By Dave Samuel
MORGANTOWN, W.Va. — During this crazy time, I’ve tried to get out every day for a walk. You can only spend so much time in your house before you need to get outside. Even on rainy days (and we’ve had our fill of those of late), my dog Cali and I find a place to hike. Because they are handy to where I live, I’ve been walking at the West Virginia Botanic Garden, Cheat Lake Park and Coopers Rock. I know that many of you have also been out walking and that is one small benefit we’re getting from this virus. It’s given us time to get outside with your spouse, kids or other family members.
We have lots of nice places to get outside. In addition to the above, there is the Rail Trail system, several city parks and the University Arboretum. People chose where to walk or jog or bike ride based on several factors — proximity to home, safe and secure places to walk, terrain, is it dog friendly, can I take a baby stroller there, can I ride a bike there, are all things that people need to consider.
Now there is one more neat option for hikers and joggers. Toms Run Preserve is 319 acres and located about 10 minutes south of Morgantown, just off Interstate 79 at the Goshen Road exit. (More on location later in this column).
There is a bit of history here. In 1995, Elizabeth Zimmermann donated 84 acres of mostly mature forest to the West Virginia Land Trust and it was named Elizabeth’s Woods Nature Preserve. Twenty years later, the Land Trust bought two adjacent parcels, the 173-acre Dunlap-Shuttleworth Property from The Nature Conservancy and the 61-acre Morris Property from the Morris Estate. The Nature Conservancy was deeded the land in the will of Edward Dunlap in 2015 and the Morris Estate was on the open market. The neat thing about these two fortunate purchases was they were adjacent to Elizabeth’s Woods and to the Mon River Rail Trail. The Monongahela River is visible from the Dunlap tract, and although recently timbered, it was a great addition to what is now called Toms Run Preserve.
The whole area is now owned by the West Virginia Land Trust, a statewide nonprofit organization with offices in Morgantown and Charleston (wvlandtrust.org). The function of the preserve is to enhance local outdoor recreation and to provide an area for nature and environmental study. Many small streams and seeps are found in Toms Run, making water studies possible on the area. For the last five years, the Land Trust has been raising funds to build a parking lot and trails. The trails are an on-going process, but the parking area is completed and two main trails are now available and form a set of loops ranging from 0.7 to 1.0 mile in length.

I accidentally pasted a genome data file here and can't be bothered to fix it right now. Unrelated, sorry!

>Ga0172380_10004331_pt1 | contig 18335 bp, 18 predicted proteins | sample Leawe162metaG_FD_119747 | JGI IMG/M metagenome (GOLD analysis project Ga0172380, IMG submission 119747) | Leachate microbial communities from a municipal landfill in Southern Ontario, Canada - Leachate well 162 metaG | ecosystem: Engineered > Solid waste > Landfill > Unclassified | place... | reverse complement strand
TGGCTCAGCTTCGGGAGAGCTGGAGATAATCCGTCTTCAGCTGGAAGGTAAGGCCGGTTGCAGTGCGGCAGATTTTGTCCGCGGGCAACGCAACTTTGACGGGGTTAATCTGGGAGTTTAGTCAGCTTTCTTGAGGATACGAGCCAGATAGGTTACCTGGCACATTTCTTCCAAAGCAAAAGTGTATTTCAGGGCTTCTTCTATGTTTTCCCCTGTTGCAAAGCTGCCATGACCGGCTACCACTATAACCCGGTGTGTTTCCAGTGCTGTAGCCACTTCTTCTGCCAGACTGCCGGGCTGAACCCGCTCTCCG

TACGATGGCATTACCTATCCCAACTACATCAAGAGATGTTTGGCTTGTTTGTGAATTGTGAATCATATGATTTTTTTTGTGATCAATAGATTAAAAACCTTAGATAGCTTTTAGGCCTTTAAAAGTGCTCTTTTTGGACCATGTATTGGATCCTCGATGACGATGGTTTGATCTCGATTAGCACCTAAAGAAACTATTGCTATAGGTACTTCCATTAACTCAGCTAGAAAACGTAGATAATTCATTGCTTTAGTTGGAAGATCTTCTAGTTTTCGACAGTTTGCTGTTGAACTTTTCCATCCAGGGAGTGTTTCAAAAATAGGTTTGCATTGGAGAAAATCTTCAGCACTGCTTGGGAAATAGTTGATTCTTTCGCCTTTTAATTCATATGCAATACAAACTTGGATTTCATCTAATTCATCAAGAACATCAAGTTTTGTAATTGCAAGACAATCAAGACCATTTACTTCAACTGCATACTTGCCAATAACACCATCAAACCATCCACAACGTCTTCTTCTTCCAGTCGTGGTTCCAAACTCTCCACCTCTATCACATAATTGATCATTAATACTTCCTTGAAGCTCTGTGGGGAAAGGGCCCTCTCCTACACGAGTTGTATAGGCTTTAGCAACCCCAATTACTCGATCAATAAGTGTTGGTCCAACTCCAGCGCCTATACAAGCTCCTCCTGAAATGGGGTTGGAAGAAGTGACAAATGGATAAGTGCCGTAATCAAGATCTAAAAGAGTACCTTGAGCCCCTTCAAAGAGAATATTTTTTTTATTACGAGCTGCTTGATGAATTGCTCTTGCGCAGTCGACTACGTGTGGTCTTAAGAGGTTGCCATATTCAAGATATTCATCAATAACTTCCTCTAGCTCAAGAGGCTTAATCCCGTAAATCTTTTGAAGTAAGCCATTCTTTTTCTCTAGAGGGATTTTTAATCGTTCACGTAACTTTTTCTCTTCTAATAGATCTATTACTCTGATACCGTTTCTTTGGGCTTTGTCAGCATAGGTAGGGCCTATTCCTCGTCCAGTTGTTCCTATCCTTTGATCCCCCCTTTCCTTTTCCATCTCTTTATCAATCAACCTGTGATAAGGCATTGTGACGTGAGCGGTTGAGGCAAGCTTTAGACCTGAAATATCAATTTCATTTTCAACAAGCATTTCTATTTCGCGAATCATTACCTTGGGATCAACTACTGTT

Getting there is easy. Take I-79 South to the Goshen Road Exit, No. 146. Turn right at the end of the ramp, and go to the stop sign at the intersection with Smithtown Road below the Pilot gas station. Turn left, go 40 yards and then take the first paved road on the right, which is Little Falls Road. Proceed about 1/2 mile until you come to the entrance of Toms Run Preserve on the right. You’ll see the beautiful new entrance sign welcoming you. Turn in there and go to the newly constructed parking lot a few hundred feet up the hill. If you use Google Maps for GPS, this link will get you there: https://goo.gl/maps/ScCuxaVpsEghucyy8.
As mentioned, there are two trails and a map posted at the parking lot. Elizabeth’s Loop is an easy-to-walk trail about 0.7 of a mile long. Shortly after leaving the parking lot on Elizabeth’s Loop, you will come to Hollenhorst Trail. This half-mile loop goes up the hill and is fairly rigorous. It reconnects with Elizabeth’s Loop, making that hike about 1 1/2 miles.
Although there is dense multiflora rose underbrush around the parking lot, once on the trails, it is all open woods with mature timber. There is little or no understory in the mature forest, so bird watchers can expect to find the species you get in mature woods. I hiked the woods last Sunday, and here are my observations.
Elizabeth’s trail is pretty easy going. Kids of all ages will be able to do that trail, but baby strollers are out of the question. Dogs are fine, but you must carry a plastic doggie go bag and take that out with you when you leave. I let Cali run unleashed because no one was there. But carry a leash so that when you see someone, either with a dog or without, you can leash your dog. Visibility is really good along the trails because there is no understory, so seeing a person coming your way is no problem.
One more rule: No mountain bikes are allowed on this section of the preserve. The Land Trust is looking at options for developing mountain bike trails on another section of the Preserve in the future; that will depend on community interest and support. For more information and a map, see tomsrunpreserve.org.
The grand opening for Toms Run Preserve was supposed to be in April, but given the COVID-19 situation, that is now on hold. When that is scheduled, I’ll post it here. Meanwhile, the preserve is open for use. For the most part, the trails aren’t muddy, so tennis shoes will work most of the time, but decent hiking shoes are recommended. Yes, Toms Run is another little gem in Morgantown that is worth a visit, or two, or three. If you see a cute little cavapoo wearing a pink halter, with an elderly man in tow, please say hello. I’ll see you there.
Dr. Samuel is a retired wildlife professor from West Virginia University. His outdoor columns have appeared, and continue to appear, in Bowhunter magazine and the Whitetail Journal. If you have questions or comments on wildlife and conservation issues, email him at firstname.lastname@example.org.